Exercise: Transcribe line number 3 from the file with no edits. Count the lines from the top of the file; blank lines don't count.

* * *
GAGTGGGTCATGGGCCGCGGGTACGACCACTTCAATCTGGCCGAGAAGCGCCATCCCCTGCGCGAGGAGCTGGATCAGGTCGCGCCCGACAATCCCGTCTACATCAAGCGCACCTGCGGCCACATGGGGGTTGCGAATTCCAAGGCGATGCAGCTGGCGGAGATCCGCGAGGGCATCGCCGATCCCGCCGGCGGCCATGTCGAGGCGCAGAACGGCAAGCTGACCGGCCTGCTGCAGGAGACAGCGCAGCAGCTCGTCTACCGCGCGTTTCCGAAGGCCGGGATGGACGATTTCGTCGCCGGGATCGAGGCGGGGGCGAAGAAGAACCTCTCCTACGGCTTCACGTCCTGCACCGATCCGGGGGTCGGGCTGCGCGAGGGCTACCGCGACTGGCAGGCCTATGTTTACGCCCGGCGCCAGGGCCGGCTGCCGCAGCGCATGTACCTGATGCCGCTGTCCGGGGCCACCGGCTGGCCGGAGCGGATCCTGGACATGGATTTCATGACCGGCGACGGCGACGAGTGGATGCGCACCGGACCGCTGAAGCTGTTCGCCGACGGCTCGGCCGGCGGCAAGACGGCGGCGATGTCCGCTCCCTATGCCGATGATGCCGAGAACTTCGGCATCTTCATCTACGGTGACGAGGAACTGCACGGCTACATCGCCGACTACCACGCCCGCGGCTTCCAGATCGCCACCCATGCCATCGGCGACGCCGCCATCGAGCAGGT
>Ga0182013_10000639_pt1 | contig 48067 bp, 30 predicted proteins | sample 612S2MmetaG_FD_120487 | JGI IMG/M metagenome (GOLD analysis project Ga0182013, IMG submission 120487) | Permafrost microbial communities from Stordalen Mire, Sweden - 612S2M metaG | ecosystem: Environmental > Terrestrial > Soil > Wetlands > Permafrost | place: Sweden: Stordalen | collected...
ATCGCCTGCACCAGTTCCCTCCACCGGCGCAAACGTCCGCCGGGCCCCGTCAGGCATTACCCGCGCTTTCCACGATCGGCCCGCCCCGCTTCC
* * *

ATCGCCTGCACCAGTTCCCTCCACCGGCGCAAACGTCCGCCGGGCCCCGTCAGGCATTACCCGCGCTTTCCACGATCGGCCCGCCCCGCTTCC